A Guide to Prompt Engineering in Large Language Models

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 & Nagaraju Gajula


Prompt engineering is the latest discipline for developing and optimizing prompts for efficient usage of language models (LMs), including various applications and topics. Prompt engineering helps better understand the capabilities and limitations of large language models (LLMs). 

Researchers use prompt engineering to enhance LLMs’ capacity on complex tasks such as question answering and arithmetic reasoning. Developers use prompt engineering to design robust and effective prompting techniques that interface with LLMs and other tools.

What Is an LLM Architecture?

An LLM’s architecture refers to the model’s underlying structure and design principles. An LLM is based on the GPT (Generative Pre-trained Transformer) architecture, specifically the GPT-3.5 model from OpenAI. It is a deep learning model utilizing a transformer neural network. 

Transformers are a kind of neural network architecture gaining popularity in natural language processing (NLP) tasks because of their ability to capture contextual relationships in a text. The architecture of an LLM consists of multiple layers, each performing specific tasks in the language processing pipeline, with critical components of the GPT-3.5 architecture.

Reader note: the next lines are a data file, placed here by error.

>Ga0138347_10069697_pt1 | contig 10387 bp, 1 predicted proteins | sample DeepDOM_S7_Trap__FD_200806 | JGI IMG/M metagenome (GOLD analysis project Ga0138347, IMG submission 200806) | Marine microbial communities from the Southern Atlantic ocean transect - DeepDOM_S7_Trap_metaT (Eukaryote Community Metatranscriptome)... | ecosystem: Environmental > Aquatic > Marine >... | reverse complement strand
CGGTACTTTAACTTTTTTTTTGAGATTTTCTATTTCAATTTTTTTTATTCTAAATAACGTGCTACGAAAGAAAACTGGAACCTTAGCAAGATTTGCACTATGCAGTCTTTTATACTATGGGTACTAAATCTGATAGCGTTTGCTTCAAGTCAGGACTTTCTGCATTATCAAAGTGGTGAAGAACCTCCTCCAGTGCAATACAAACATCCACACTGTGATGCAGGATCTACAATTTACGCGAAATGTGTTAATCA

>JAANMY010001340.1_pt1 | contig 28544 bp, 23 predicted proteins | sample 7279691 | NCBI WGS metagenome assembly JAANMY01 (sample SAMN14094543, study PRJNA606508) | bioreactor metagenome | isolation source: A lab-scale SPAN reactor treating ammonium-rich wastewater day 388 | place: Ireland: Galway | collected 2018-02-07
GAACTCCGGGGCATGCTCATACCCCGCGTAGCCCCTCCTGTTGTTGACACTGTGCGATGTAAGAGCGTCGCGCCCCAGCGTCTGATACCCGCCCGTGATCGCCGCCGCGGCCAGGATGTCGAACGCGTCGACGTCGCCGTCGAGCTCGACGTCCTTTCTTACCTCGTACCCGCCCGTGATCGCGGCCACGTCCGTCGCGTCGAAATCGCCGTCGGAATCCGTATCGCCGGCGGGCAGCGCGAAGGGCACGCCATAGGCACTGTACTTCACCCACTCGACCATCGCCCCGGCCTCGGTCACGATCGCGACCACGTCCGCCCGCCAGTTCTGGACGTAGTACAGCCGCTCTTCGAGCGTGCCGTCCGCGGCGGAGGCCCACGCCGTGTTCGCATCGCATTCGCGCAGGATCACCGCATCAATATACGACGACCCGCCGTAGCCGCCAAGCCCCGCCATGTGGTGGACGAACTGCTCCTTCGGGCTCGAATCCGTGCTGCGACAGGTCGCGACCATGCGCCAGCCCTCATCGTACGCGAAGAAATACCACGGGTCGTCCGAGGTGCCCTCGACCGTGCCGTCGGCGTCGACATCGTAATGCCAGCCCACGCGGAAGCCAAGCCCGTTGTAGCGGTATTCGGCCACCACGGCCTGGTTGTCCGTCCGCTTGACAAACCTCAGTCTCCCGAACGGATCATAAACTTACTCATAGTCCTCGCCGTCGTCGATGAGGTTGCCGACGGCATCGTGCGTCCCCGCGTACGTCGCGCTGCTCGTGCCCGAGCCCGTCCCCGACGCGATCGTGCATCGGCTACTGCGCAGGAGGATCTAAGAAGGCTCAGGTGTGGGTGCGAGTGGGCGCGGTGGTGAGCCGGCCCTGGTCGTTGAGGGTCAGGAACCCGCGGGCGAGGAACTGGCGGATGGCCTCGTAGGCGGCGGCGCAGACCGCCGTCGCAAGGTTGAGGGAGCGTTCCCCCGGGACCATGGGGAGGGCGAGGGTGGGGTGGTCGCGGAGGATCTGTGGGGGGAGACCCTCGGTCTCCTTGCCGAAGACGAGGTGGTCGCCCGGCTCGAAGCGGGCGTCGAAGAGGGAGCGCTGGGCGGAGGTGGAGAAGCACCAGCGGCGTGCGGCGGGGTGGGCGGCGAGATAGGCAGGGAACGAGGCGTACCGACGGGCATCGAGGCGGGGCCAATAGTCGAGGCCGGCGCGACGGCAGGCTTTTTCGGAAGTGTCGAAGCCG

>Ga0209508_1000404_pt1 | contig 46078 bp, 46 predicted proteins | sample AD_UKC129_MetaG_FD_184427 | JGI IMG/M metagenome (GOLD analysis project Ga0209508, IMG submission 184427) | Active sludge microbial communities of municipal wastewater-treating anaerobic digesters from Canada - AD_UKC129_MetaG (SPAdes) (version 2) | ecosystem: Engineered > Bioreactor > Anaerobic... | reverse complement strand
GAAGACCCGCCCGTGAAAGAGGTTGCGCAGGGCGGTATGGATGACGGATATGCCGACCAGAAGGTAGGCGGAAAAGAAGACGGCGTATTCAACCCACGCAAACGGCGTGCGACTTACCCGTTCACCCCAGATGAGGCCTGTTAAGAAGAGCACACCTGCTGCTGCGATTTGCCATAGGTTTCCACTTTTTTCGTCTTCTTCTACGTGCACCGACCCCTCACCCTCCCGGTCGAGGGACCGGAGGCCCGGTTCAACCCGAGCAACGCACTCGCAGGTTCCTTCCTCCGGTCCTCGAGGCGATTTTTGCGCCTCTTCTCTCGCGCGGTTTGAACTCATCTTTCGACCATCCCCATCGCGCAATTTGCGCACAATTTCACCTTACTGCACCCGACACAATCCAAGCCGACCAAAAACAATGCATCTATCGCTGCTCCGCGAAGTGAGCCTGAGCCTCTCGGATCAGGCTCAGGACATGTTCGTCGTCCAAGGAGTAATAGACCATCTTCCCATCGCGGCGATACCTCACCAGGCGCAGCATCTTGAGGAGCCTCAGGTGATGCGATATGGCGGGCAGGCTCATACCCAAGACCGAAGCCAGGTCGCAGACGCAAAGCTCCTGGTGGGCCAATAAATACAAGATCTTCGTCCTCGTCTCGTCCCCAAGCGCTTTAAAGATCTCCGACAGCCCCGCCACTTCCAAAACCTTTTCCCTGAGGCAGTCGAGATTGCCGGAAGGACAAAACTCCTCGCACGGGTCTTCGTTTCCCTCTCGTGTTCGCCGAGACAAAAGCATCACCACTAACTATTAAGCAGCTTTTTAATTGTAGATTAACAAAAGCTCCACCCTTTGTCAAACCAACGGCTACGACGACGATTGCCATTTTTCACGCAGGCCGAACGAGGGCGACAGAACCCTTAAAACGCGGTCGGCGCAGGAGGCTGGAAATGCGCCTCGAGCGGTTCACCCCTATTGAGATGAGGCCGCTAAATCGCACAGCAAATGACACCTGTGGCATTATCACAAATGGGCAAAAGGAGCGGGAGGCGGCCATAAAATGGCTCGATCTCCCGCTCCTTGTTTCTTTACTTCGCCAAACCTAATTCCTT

• Input encoding: The input to an LLM is typically a sequence of tokens (words or subwords) representing the text. These tokens are first converted into numerical embeddings that capture their semantic meaning and positional information.
  • Transformer layers: An LLM employs a stack of transformer layers consisting of two sub-layers — a multi-head self-attention mechanism and a feed-forward neural network. The self-attention mechanism ensures that the model weighs the significance of different words in the input sequence. At the same time, the feed-forward network applies non-linear transformations to the attention outputs.
  • Attention mechanism: The self-attention mechanism is a critical component of the transformer architecture. It allows the model to capture dependencies between words in a sentence by assigning attention weights to each word based on its relevance to other words. This mechanism enables an LLM to understand the context and meaning of the text.
  • Contextual embeddings: As the input sequence passes through the transformer layers, each word’s representation is updated based on the context that is provided by surrounding words. These updated contextual embeddings capture the semantic meaning of the words in the given context.
  • Decoding and generation: An LLM can generate text by sampling or selecting words based on the learned probability distributions over the vocabulary. The output is generated word by word, with each word conditioned on previously generated words.
  • Training: An LLM is trained using a large corpus of text data, where it learns to predict the next word in a sequence given the previous words. This unsupervised training process helps the model capture the text data’s patterns, grammar, and semantic relationships.